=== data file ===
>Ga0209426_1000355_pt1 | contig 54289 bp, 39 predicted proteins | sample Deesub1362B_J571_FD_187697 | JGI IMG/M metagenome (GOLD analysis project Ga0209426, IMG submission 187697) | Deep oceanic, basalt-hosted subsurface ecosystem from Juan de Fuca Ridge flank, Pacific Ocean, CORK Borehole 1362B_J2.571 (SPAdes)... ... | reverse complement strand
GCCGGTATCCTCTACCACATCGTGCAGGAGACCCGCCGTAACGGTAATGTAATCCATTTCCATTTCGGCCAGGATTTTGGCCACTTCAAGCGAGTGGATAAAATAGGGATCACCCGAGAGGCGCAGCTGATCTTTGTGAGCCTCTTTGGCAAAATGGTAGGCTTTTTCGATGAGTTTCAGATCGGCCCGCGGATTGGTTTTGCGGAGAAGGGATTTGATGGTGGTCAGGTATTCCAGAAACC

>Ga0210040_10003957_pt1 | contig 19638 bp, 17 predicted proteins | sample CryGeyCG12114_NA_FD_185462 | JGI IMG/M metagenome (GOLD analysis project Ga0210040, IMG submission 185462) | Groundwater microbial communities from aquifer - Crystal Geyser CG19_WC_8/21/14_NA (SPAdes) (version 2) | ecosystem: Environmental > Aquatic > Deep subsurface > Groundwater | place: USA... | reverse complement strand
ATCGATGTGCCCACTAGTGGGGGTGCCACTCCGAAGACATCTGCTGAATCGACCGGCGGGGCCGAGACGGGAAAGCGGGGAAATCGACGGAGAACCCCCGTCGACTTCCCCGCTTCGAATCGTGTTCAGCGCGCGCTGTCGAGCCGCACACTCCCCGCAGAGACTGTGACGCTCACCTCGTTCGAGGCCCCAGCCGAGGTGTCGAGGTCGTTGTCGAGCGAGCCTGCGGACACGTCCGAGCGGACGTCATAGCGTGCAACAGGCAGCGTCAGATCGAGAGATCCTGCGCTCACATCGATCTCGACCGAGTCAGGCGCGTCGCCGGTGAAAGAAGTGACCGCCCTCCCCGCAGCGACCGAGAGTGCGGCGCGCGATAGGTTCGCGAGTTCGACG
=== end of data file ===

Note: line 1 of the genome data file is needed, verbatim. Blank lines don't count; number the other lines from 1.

>Ga0209426_1000355_pt1 | contig 54289 bp, 39 predicted proteins | sample Deesub1362B_J571_FD_187697 | JGI IMG/M metagenome (GOLD analysis project Ga0209426, IMG submission 187697) | Deep oceanic, basalt-hosted subsurface ecosystem from Juan de Fuca Ridge flank, Pacific Ocean, CORK Borehole 1362B_J2.571 (SPAdes)... ... | reverse complement strand